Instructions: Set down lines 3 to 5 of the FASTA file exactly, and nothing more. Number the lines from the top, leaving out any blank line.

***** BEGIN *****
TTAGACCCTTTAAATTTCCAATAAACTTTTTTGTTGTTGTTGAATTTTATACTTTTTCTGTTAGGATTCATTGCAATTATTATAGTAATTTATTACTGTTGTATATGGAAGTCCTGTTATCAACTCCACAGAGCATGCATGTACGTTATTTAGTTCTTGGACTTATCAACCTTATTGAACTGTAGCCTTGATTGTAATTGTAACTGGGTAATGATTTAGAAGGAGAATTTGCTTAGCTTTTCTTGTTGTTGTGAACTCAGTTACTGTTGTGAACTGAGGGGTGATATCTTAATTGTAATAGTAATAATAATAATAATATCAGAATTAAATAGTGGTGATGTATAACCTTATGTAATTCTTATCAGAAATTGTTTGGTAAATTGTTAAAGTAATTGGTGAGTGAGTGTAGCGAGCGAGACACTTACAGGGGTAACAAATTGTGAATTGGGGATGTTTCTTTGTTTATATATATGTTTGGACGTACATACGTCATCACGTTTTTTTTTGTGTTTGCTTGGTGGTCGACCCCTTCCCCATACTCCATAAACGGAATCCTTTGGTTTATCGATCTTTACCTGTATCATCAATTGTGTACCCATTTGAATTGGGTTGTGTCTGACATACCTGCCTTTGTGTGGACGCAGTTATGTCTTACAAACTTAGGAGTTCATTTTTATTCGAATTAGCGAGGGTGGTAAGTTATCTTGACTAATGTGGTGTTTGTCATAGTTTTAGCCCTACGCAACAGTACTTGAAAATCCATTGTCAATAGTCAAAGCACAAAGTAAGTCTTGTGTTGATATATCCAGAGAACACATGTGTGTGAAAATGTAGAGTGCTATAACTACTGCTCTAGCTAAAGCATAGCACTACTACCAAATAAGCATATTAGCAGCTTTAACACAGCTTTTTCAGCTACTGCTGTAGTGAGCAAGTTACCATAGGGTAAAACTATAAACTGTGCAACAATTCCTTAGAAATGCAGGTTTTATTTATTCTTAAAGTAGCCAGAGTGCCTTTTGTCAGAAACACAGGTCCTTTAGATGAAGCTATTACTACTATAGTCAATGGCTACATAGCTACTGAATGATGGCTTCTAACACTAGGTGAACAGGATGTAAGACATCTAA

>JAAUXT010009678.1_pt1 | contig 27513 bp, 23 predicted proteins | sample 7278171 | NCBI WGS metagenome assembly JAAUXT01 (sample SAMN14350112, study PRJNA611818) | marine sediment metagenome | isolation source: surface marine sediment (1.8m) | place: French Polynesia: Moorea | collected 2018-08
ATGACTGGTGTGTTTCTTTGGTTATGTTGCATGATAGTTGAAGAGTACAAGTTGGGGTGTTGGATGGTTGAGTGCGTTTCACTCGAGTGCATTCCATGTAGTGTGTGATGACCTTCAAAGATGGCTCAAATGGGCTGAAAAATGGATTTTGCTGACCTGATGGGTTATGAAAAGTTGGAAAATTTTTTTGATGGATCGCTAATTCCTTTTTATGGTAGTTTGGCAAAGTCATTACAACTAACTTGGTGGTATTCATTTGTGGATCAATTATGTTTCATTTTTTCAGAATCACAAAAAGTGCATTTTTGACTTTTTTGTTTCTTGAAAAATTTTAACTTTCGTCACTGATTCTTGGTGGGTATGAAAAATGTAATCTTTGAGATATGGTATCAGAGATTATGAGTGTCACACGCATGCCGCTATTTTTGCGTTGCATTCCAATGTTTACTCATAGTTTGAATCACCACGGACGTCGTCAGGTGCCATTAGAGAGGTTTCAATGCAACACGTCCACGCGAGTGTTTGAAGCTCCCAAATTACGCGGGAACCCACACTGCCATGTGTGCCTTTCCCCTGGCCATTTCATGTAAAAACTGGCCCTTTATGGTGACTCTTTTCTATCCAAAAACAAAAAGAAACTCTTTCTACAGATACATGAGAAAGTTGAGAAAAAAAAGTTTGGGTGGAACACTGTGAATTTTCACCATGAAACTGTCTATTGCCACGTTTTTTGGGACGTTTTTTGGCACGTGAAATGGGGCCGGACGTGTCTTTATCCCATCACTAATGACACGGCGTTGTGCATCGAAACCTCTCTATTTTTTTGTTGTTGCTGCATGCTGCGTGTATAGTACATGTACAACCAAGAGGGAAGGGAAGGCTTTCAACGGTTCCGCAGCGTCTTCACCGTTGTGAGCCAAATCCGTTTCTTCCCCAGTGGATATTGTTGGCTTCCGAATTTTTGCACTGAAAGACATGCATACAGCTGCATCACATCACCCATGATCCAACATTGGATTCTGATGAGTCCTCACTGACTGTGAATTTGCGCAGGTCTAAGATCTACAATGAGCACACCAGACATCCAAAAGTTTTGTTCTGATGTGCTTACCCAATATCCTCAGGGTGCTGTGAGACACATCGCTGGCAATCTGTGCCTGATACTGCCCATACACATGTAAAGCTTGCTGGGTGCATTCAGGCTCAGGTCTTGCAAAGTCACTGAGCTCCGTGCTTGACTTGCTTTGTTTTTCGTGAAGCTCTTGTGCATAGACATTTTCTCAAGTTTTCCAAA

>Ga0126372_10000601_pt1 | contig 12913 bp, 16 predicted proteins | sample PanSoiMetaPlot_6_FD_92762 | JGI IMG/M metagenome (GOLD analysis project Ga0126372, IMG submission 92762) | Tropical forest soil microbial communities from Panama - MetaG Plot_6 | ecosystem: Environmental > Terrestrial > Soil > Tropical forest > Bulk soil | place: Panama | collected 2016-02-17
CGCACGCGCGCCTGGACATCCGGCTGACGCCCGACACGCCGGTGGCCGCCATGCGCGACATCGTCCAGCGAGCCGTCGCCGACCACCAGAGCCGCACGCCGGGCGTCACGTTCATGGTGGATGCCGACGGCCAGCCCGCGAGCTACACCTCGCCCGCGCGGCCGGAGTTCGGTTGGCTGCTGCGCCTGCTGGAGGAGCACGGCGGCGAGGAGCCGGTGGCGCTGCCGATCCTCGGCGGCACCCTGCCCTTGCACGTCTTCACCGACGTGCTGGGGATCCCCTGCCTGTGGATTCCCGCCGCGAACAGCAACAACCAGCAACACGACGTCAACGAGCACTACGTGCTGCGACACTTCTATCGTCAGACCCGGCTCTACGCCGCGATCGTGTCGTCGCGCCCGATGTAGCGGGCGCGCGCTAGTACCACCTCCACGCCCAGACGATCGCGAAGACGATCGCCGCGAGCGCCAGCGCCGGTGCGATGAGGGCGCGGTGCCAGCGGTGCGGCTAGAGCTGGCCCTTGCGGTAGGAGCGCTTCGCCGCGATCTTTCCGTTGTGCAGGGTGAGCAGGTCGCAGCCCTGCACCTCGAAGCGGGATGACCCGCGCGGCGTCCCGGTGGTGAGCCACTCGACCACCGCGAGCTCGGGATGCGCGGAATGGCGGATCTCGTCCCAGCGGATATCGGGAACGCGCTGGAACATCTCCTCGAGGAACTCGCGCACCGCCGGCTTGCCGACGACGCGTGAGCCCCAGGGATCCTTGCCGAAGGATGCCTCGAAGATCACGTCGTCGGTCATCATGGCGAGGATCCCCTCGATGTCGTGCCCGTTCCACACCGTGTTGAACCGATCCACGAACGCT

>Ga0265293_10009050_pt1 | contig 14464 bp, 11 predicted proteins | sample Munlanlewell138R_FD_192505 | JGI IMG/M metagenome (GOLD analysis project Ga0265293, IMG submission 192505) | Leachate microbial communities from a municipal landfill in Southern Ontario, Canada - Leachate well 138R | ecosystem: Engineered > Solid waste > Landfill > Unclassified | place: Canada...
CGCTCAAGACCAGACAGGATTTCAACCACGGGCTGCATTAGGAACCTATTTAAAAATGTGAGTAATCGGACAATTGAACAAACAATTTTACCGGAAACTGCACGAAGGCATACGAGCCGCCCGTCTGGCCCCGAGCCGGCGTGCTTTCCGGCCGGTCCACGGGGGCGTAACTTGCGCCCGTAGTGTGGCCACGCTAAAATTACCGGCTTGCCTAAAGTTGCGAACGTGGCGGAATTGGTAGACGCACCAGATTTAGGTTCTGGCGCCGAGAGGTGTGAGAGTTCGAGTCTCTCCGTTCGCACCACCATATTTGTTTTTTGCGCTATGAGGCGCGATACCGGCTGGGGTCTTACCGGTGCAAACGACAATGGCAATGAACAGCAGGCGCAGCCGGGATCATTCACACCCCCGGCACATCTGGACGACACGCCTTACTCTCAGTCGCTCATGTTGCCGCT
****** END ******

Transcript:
ATGACTGGTGTGTTTCTTTGGTTATGTTGCATGATAGTTGAAGAGTACAAGTTGGGGTGTTGGATGGTTGAGTGCGTTTCACTCGAGTGCATTCCATGTAGTGTGTGATGACCTTCAAAGATGGCTCAAATGGGCTGAAAAATGGATTTTGCTGACCTGATGGGTTATGAAAAGTTGGAAAATTTTTTTGATGGATCGCTAATTCCTTTTTATGGTAGTTTGGCAAAGTCATTACAACTAACTTGGTGGTATTCATTTGTGGATCAATTATGTTTCATTTTTTCAGAATCACAAAAAGTGCATTTTTGACTTTTTTGTTTCTTGAAAAATTTTAACTTTCGTCACTGATTCTTGGTGGGTATGAAAAATGTAATCTTTGAGATATGGTATCAGAGATTATGAGTGTCACACGCATGCCGCTATTTTTGCGTTGCATTCCAATGTTTACTCATAGTTTGAATCACCACGGACGTCGTCAGGTGCCATTAGAGAGGTTTCAATGCAACACGTCCACGCGAGTGTTTGAAGCTCCCAAATTACGCGGGAACCCACACTGCCATGTGTGCCTTTCCCCTGGCCATTTCATGTAAAAACTGGCCCTTTATGGTGACTCTTTTCTATCCAAAAACAAAAAGAAACTCTTTCTACAGATACATGAGAAAGTTGAGAAAAAAAAGTTTGGGTGGAACACTGTGAATTTTCACCATGAAACTGTCTATTGCCACGTTTTTTGGGACGTTTTTTGGCACGTGAAATGGGGCCGGACGTGTCTTTATCCCATCACTAATGACACGGCGTTGTGCATCGAAACCTCTCTATTTTTTTGTTGTTGCTGCATGCTGCGTGTATAGTACATGTACAACCAAGAGGGAAGGGAAGGCTTTCAACGGTTCCGCAGCGTCTTCACCGTTGTGAGCCAAATCCGTTTCTTCCCCAGTGGATATTGTTGGCTTCCGAATTTTTGCACTGAAAGACATGCATACAGCTGCATCACATCACCCATGATCCAACATTGGATTCTGATGAGTCCTCACTGACTGTGAATTTGCGCAGGTCTAAGATCTACAATGAGCACACCAGACATCCAAAAGTTTTGTTCTGATGTGCTTACCCAATATCCTCAGGGTGCTGTGAGACACATCGCTGGCAATCTGTGCCTGATACTGCCCATACACATGTAAAGCTTGCTGGGTGCATTCAGGCTCAGGTCTTGCAAAGTCACTGAGCTCCGTGCTTGACTTGCTTTGTTTTTCGTGAAGCTCTTGTGCATAGACATTTTCTCAAGTTTTCCAAA

>Ga0126372_10000601_pt1 | contig 12913 bp, 16 predicted proteins | sample PanSoiMetaPlot_6_FD_92762 | JGI IMG/M metagenome (GOLD analysis project Ga0126372, IMG submission 92762) | Tropical forest soil microbial communities from Panama - MetaG Plot_6 | ecosystem: Environmental > Terrestrial > Soil > Tropical forest > Bulk soil | place: Panama | collected 2016-02-17
CGCACGCGCGCCTGGACATCCGGCTGACGCCCGACACGCCGGTGGCCGCCATGCGCGACATCGTCCAGCGAGCCGTCGCCGACCACCAGAGCCGCACGCCGGGCGTCACGTTCATGGTGGATGCCGACGGCCAGCCCGCGAGCTACACCTCGCCCGCGCGGCCGGAGTTCGGTTGGCTGCTGCGCCTGCTGGAGGAGCACGGCGGCGAGGAGCCGGTGGCGCTGCCGATCCTCGGCGGCACCCTGCCCTTGCACGTCTTCACCGACGTGCTGGGGATCCCCTGCCTGTGGATTCCCGCCGCGAACAGCAACAACCAGCAACACGACGTCAACGAGCACTACGTGCTGCGACACTTCTATCGTCAGACCCGGCTCTACGCCGCGATCGTGTCGTCGCGCCCGATGTAGCGGGCGCGCGCTAGTACCACCTCCACGCCCAGACGATCGCGAAGACGATCGCCGCGAGCGCCAGCGCCGGTGCGATGAGGGCGCGGTGCCAGCGGTGCGGCTAGAGCTGGCCCTTGCGGTAGGAGCGCTTCGCCGCGATCTTTCCGTTGTGCAGGGTGAGCAGGTCGCAGCCCTGCACCTCGAAGCGGGATGACCCGCGCGGCGTCCCGGTGGTGAGCCACTCGACCACCGCGAGCTCGGGATGCGCGGAATGGCGGATCTCGTCCCAGCGGATATCGGGAACGCGCTGGAACATCTCCTCGAGGAACTCGCGCACCGCCGGCTTGCCGACGACGCGTGAGCCCCAGGGATCCTTGCCGAAGGATGCCTCGAAGATCACGTCGTCGGTCATCATGGCGAGGATCCCCTCGATGTCGTGCCCGTTCCACACCGTGTTGAACCGATCCACGAACGCT